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Crowdfunding regulation in Australia

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Crowdfunding regulation in Australia

Posted 17 Mar 16 by Allan Farrar

In December 2015, the Minister for Small Business and the Assistant Treasurer, Kelly O’Dwyer, introduced into Federal Parliament legislation covering the government’s proposed crowd-sourced equity funding framework.

The legislation is designed to provide for online fundraising from individuals whereby they make financial contributions to a company’s business activities in return for an equity stake in the company.

The framework seeks to bring Australia into line with similar legislation in the United Kingdom and New Zealand and enable innovative companies to obtain funding for their technology and ideas in a way that was not previously possible.

The legislation seeks to protect retail investors whilst also facilitating the funding of these innovative companies

Companies seeking to take advantage of this legislation will need to be a category of unlisted public company which under the proposed legislation will need to have the principal place of business and a majority of directors resident in Australia, have assets and turnover of less than $5million, undertake no more than $5million in fund raising in any twelve months and cap individual retail investor subscriptions at $10,000.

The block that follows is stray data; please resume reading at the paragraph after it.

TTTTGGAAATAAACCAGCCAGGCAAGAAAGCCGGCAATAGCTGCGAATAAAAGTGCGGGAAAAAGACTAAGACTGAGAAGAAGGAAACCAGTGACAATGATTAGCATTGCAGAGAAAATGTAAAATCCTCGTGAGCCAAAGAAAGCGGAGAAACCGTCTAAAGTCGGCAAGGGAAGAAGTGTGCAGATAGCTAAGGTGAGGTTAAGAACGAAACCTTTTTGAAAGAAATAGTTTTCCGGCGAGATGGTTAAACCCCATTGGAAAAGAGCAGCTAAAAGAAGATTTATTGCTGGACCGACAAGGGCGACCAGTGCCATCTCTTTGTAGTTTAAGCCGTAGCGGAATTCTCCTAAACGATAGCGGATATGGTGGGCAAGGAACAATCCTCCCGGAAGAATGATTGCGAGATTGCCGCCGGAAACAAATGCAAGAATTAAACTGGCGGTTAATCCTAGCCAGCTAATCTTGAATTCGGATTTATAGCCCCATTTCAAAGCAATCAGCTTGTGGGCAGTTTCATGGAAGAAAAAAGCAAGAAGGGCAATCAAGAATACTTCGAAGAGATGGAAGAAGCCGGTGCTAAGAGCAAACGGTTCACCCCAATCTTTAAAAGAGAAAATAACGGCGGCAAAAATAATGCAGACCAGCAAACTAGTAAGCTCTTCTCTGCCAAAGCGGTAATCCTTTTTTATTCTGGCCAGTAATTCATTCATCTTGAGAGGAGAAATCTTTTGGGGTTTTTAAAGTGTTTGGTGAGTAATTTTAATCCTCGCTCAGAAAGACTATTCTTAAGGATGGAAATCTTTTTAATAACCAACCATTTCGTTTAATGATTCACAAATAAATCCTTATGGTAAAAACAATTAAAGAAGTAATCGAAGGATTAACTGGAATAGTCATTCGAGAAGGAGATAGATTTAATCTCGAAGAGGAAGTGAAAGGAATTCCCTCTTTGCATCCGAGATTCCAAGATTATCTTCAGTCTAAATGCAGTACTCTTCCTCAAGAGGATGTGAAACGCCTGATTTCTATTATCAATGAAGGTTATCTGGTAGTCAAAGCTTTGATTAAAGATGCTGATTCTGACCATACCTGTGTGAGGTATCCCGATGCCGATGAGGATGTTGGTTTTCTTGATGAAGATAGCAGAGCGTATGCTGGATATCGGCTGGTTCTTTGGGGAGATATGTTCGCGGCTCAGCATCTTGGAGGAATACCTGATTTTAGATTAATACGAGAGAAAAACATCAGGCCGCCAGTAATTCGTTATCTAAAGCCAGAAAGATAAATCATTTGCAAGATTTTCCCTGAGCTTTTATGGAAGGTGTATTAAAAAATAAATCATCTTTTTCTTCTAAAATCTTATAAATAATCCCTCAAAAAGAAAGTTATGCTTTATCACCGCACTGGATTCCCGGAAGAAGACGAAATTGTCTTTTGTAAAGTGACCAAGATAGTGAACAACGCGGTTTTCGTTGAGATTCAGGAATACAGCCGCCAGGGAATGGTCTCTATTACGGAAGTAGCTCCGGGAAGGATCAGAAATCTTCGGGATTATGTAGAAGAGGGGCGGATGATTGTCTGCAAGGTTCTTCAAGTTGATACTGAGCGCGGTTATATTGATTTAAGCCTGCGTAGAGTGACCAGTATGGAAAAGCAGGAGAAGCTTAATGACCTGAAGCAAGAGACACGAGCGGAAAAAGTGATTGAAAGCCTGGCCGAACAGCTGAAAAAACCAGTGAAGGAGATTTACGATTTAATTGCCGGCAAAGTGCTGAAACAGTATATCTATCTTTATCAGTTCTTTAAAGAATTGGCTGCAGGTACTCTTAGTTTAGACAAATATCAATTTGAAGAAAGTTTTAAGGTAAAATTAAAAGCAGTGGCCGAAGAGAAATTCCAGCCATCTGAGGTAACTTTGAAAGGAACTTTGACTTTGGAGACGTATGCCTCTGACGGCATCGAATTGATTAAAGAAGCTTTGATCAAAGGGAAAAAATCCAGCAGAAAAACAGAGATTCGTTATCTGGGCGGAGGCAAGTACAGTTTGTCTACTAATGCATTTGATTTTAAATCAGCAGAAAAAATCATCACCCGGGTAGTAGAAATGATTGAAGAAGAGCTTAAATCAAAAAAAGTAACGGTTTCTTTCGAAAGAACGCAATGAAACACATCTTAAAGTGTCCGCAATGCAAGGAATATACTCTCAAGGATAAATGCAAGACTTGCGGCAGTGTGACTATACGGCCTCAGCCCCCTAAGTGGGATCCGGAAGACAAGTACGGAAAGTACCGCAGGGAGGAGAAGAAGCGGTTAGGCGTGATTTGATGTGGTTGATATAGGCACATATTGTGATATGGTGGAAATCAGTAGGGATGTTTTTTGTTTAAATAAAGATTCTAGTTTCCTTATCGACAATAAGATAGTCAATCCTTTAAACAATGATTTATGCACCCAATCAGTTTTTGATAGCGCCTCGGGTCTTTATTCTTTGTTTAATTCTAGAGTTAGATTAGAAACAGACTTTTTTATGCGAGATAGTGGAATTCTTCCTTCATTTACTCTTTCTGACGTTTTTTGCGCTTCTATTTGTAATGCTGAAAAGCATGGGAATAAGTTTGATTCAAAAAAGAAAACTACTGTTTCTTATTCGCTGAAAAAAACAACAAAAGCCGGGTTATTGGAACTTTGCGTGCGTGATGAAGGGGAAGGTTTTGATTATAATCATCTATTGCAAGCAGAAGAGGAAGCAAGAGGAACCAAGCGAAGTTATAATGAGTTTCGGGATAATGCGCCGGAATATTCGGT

These crowd sourced funding public companies will need to adopt constitutions which satisfy the provisions of the legislation and in order to remain eligible will need to remain below the asset and turnover threshold of $5million and make their crowd funding offer within twelve months of establishing itself as an eligible company.

Clearly a $5 million fund raising would result in the company exceeding the assets test so just how the legislation will deal with the $5million valuation issue is yet to be resolved in the interpretation of the legislation.

It is currently proposed that crowd sourced equity funding companies will:

  • have no shareholder limits;
  • be eligible to make public offerings;
  • be required to make limited disclosure about the offer and provide general information regarding investor rights and investment risks;
  • not be required to hold annual general meetings of shareholders;
  • only provide an annual report on its website; and
  • only require an audit if their crowd fundraising exceeds $1million.

As the legislation has not been passed the by Federal Parliament and is the subject of some strong criticism from industry, we will have to await the final outcome of the government debate before it can be determined whether the legislation provides an effective solution to the very clear need existing in the market or whether it just creates a greater regulatory burden.


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